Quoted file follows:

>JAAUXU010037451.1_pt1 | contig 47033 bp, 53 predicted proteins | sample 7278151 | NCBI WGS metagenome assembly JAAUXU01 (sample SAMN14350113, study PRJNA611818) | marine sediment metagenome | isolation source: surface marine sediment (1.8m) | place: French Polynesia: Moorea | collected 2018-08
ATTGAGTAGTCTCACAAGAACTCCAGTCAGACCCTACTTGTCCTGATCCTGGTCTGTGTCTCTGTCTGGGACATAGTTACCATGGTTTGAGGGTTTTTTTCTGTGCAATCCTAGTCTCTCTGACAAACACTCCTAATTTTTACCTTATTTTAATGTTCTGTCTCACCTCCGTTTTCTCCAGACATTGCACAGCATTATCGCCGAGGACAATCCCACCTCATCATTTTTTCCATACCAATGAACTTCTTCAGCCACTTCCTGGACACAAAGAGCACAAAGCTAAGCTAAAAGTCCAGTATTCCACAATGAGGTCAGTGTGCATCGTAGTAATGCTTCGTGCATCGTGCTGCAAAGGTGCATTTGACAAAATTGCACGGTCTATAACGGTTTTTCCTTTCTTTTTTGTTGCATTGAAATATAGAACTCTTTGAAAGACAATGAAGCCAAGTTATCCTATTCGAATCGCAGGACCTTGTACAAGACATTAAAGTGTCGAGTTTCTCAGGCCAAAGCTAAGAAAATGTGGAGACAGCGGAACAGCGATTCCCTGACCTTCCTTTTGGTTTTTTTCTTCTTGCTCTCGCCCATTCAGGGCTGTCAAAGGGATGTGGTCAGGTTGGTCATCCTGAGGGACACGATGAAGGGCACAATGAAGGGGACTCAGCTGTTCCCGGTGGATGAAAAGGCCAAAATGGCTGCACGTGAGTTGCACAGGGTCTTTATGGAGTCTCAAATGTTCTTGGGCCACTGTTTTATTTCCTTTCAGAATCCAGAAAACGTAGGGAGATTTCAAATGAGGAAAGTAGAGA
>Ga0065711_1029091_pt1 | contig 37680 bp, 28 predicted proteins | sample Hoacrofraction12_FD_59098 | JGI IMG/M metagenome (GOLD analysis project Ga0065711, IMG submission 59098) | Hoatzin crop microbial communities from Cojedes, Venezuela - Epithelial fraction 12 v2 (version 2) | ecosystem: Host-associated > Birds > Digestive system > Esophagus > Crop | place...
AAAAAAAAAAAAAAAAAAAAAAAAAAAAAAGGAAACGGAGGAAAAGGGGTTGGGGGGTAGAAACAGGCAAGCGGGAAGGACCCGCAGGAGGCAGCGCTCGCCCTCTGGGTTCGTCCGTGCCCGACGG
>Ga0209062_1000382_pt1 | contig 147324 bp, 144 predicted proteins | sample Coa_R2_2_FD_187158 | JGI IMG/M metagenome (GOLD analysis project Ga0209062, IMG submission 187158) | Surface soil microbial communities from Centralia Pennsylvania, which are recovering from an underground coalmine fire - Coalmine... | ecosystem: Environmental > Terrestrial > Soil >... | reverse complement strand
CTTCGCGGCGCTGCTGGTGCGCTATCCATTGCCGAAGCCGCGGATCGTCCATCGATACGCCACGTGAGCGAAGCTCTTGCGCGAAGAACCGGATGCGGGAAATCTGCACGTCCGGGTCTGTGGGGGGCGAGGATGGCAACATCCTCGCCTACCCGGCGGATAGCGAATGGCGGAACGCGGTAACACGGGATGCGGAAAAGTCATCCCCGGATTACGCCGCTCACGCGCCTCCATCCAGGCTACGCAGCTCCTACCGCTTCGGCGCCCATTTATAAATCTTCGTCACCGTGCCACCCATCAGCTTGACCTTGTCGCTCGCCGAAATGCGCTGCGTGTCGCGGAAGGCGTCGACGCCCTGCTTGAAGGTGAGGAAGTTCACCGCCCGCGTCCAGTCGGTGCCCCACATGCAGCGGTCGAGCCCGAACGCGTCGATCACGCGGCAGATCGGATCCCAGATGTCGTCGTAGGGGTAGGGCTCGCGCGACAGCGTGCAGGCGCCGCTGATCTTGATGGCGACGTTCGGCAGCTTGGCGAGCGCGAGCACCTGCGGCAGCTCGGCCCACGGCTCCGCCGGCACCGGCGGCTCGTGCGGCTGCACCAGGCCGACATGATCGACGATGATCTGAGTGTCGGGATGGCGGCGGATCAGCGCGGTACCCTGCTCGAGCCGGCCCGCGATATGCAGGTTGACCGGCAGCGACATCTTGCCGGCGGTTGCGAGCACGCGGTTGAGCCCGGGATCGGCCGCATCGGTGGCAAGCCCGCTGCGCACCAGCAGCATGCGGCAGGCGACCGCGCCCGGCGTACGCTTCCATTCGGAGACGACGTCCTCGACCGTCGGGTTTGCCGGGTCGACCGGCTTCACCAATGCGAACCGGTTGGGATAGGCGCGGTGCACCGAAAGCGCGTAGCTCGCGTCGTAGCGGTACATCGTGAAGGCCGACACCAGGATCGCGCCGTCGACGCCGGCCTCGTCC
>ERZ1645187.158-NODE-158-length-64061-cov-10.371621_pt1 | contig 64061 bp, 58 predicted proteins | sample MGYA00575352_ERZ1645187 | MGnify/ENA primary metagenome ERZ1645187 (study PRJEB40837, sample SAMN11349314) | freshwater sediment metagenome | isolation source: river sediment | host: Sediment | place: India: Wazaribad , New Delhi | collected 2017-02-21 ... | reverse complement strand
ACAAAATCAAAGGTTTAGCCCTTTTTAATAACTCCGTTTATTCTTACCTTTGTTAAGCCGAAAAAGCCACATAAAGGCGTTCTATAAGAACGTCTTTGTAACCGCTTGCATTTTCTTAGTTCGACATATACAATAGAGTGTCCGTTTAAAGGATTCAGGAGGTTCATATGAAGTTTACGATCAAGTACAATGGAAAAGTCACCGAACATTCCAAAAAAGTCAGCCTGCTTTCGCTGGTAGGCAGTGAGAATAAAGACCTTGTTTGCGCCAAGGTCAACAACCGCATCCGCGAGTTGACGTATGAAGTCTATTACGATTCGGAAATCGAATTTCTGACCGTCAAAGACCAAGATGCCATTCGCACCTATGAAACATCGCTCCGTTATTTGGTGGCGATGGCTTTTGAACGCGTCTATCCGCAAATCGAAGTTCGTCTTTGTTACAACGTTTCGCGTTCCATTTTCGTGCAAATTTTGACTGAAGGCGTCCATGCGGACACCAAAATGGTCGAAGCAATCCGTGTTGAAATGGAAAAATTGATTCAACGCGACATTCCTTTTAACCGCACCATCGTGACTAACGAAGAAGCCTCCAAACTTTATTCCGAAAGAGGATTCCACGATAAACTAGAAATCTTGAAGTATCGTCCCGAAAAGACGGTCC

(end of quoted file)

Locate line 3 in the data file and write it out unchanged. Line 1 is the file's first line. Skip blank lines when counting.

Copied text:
>Ga0065711_1029091_pt1 | contig 37680 bp, 28 predicted proteins | sample Hoacrofraction12_FD_59098 | JGI IMG/M metagenome (GOLD analysis project Ga0065711, IMG submission 59098) | Hoatzin crop microbial communities from Cojedes, Venezuela - Epithelial fraction 12 v2 (version 2) | ecosystem: Host-associated > Birds > Digestive system > Esophagus > Crop | place...